However Eddie’s true motive for preventing Eddie from singing is to stop Catherine from being amazed by Rodolfo. Eddie’s jealousy becomes further exposed as his face is described as being ‘puffed with trouble’ in the stage direction where Catherine is making Rodolfo coffee. He is jealous that Catherine is getting Rodolfo a drink when before Catherine was getting him a beer. Eddie state of mind is shown when Catherine is talk to Eddie after she has got back from Brooklyn Paramount with Rodolfo. Catherine has told Eddie that she likes him and the stage directions show hiswd reaction to this: “He looks at her like a lost boy”.

Eddie feels a sort of saddened jealousy but he is unable to realize this dishonourable emotion and incapable of admitting this to himself. He is indeed emotionally “lost”. Eddie’s obsession with Catherine and his spiteful nature grows throughout the story. He tries to do anything he can to put Catherine of Rodolfo. In his conversation with Beatrice, Eddie says to her that he is homosexual: “Paper Doll they’re callin’ him. Canary. He’s like a weird”. Eddie is trying to make Beatrice and everyone turn against Rodolfo but ironically everyone turns on him.

Eddie tells Catherine that Rodolfo only likes her because he wants to obtain an American citizenship by marrying her: “Katie, he’s only bowin’ to his passport”. Eddie is trying to make Catherine doubt Rodolfo but this is unsuccessful and ends up in Catherine distrusting Eddie. This strong obsession Edie has with Catherine did not just start when the cousins arrived but has been an ongoing process from before. This is shown in Eddie’s conversation with Beatrice where she tells him that she has worries of her own: “When am I gonna be a wife again, Eddie…

It’s almost three months”. Eddie and Beatrice have had no sexual affiliation for three months because all that has been on his mind is Catherine. Near the end of Act 1, Eddie’s is show to be violent and cold hearted. He mocks Rodolfo’s skills in singing, making clothes and cooking and compares him to himself and say that this is no place for him. He is suggesting that he is not manly enough to be here like him and that he should be in some other place. Eddie tries to supposedly “teach” Rodolfo boxing all of a sudden: “Well, come on. I’ll teach you”

However Eddie knows that Rodolfo is weaker than he is and uses this as an excuse to punch Rodolfo in the face and show everyone, especial Catherine, how weak Rodolfo is and to humiliate him however this had the opposite effect and exposes how sadistic Eddie can be. Eddies motives for his actions all originate from his quasi-incestuous love for his niece. As Alfieri describes, “His eyes were like tunnels”, he can only see Catherine and no one else. He cannot understand why he only sees Catherine but that is all he sees and refuses to let any feeling or any person enter that tunnel nd making sure that Catherine stays only in his tunnel and not anyone else’s.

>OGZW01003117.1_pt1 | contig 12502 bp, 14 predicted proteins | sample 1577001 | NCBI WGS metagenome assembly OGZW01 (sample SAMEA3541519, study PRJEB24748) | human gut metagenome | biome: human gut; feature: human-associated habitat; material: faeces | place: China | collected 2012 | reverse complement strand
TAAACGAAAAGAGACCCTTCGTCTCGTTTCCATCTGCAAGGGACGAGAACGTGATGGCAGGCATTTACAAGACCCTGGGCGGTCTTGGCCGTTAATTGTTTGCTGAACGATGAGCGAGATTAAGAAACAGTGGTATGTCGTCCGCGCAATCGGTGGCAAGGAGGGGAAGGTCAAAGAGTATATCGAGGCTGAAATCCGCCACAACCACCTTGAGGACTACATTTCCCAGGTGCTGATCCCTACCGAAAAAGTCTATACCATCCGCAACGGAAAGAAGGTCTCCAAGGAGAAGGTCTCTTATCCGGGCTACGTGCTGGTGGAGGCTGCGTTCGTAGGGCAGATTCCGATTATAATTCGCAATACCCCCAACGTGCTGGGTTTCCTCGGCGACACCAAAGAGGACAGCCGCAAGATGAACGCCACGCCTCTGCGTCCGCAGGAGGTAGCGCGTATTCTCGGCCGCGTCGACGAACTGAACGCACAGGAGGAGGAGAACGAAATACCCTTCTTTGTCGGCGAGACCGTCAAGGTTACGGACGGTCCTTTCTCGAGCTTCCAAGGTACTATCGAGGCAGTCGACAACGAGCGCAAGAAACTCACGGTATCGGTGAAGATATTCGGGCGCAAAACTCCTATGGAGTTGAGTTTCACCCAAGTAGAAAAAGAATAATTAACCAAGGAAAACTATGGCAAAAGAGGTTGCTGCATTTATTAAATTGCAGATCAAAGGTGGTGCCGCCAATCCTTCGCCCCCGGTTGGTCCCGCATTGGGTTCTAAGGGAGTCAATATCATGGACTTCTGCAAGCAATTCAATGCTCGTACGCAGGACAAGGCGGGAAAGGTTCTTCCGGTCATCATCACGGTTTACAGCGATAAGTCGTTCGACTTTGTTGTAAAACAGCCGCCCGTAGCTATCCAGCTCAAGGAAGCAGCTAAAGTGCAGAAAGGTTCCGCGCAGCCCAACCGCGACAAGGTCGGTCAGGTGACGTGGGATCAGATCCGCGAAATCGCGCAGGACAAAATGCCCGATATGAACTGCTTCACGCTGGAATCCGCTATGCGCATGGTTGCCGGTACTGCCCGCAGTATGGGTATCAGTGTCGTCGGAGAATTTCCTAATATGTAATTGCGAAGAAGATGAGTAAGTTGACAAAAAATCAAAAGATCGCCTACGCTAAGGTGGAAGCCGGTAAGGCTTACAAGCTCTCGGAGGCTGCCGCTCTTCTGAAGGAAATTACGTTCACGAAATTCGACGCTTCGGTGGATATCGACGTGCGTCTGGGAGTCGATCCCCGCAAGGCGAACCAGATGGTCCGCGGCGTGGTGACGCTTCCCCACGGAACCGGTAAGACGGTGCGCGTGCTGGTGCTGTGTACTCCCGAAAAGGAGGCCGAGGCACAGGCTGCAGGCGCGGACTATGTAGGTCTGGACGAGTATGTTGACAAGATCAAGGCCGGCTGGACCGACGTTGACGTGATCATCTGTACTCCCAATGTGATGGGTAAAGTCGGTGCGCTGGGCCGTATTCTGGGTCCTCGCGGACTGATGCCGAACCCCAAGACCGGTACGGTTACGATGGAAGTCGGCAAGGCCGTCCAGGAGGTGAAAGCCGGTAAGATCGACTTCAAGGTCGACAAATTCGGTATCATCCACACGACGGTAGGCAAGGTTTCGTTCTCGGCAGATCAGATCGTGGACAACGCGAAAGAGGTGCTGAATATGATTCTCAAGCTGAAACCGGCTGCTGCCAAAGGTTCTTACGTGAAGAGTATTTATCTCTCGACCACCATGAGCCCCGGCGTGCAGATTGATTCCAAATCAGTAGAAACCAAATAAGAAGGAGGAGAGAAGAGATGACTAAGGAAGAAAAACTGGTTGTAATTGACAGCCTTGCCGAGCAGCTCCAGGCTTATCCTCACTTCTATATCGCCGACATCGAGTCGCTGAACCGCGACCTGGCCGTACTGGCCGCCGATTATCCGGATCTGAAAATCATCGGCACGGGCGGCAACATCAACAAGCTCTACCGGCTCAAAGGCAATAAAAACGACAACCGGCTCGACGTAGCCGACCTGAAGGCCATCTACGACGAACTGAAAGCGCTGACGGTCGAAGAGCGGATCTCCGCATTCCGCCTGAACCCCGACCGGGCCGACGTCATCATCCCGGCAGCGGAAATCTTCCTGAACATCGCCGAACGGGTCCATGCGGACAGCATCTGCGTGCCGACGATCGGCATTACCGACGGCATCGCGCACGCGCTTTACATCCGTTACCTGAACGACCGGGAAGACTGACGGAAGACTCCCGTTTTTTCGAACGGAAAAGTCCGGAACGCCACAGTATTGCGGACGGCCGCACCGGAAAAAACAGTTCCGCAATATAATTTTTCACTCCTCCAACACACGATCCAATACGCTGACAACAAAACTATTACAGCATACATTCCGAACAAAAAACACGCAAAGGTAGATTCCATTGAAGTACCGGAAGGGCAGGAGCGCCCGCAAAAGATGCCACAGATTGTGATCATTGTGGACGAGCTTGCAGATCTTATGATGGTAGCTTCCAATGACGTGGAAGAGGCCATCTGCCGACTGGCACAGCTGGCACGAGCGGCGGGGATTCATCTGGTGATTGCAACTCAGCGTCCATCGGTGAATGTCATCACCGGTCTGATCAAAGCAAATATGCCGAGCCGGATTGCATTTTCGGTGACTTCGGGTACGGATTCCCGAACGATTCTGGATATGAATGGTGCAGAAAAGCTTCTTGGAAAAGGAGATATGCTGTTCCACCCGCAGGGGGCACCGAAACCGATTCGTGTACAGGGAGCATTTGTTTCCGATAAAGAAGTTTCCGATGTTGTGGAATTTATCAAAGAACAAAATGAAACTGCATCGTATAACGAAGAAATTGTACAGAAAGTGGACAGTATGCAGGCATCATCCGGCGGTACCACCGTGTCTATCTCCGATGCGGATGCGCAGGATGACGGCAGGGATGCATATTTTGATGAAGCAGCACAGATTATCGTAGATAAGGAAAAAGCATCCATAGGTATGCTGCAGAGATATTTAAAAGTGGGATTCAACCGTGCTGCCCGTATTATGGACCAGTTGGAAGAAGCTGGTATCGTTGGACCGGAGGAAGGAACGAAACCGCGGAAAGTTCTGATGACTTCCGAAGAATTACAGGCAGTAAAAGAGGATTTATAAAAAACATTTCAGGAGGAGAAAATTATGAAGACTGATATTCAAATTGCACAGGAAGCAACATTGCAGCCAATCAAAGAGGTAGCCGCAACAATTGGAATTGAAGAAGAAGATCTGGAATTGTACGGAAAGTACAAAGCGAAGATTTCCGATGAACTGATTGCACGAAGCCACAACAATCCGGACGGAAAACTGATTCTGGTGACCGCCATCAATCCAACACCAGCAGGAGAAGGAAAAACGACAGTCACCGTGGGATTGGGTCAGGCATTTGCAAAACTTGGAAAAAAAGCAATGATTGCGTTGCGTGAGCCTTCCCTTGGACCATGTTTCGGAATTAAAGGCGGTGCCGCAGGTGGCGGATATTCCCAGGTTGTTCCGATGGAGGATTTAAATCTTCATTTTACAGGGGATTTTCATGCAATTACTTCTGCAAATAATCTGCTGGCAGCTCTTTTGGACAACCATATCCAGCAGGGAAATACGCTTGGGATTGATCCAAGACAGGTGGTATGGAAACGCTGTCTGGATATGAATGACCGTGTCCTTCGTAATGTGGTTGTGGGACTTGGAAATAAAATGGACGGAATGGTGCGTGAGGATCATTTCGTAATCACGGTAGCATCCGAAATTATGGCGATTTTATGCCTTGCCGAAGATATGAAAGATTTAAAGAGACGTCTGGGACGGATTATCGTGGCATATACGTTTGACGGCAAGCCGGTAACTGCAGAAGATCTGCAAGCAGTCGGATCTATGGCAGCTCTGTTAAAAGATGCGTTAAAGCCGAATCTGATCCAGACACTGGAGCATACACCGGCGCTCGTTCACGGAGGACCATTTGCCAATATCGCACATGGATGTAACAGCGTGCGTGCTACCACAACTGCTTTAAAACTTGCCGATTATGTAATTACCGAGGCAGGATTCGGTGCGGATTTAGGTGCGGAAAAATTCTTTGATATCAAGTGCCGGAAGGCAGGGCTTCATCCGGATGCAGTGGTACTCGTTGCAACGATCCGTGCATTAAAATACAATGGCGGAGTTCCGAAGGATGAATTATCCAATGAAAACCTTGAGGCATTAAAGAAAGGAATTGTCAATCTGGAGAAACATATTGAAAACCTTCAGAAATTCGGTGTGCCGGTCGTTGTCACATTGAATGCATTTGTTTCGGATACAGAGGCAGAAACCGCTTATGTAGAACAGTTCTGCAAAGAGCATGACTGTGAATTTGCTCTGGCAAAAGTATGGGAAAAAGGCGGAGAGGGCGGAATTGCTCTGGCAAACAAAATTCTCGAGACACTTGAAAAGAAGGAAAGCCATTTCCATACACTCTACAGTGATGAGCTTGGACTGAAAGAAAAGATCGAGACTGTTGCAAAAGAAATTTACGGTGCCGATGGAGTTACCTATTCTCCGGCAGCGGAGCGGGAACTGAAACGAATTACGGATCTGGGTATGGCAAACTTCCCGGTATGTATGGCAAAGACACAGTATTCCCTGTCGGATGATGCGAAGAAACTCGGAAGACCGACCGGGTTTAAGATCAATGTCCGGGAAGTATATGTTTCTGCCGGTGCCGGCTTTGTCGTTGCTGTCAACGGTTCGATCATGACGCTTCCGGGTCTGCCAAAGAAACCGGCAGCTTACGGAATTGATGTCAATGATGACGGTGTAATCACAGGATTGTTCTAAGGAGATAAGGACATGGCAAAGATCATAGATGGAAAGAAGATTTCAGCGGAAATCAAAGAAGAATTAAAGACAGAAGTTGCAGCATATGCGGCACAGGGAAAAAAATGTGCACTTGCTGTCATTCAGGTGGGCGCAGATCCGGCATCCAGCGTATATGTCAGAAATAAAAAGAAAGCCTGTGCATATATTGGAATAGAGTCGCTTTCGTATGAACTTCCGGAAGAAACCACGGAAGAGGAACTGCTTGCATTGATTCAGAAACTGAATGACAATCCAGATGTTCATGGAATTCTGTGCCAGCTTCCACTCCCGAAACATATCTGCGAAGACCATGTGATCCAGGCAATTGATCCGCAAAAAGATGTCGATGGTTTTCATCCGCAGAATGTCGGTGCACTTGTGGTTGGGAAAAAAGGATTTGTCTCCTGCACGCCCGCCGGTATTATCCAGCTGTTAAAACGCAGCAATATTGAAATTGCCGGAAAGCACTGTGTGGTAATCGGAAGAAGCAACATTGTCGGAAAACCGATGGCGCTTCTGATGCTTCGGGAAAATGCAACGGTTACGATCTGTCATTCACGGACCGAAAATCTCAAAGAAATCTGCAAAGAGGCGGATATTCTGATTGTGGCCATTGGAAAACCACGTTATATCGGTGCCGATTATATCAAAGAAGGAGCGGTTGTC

Significantly, the lyric of the song Rodolfo sings, “Paper Doll”, symbolically reflects Eddie’s feelings for Catherine: “It’s tough to love a doll that’s not your own” “I’m gonna buy a paper doll that I can call my own” “A doll that other fellows cannot steal. ” Figuratively, Eddie is the one singing the song and Catherine is the subject of the song, the doll, and that is has been ‘stolen’ by someone – Rodolfo. This song was carefully chosen by Arthur Miller to act as an intimation of what was to come.

Eddie is unable to comprehend his true feelings but other characters have a clearer view than he does. Like Alfieri, who knows of his love for his niece and describes this as “a passion that had moved into his body”. This is significant because this metaphor is close to the truth of what has happed to Eddie; this newly found passion of Catherine as grown over time and has became strong enough so that it fully controls his body, and is behind every action in Eddie’s life. Eddie’s first conversation with Alfieri shows that Alfieri knows his feelings: “sometimes even a daughter, and he never realizes it, ut through the years – there is too much love for the daughter, there is too much love for the niece. Do you understand what I’m saying to you? ” But Eddie does not fully understand what Alfieri is saying, he think Alfieri mean “love” and in a Uncle and niece love, but Alfieri knows Eddies feeling and is talking about real physical love for Catherine. Eddie blindness towards his inner feeling and stubbornness in letting go of Catherine are Eddie’s tragic flaws that bring upon his downfall.

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Characterisation of Eddie Carbone. (2016, Sep 18). Retrieved from

Characterisation of Eddie Carbone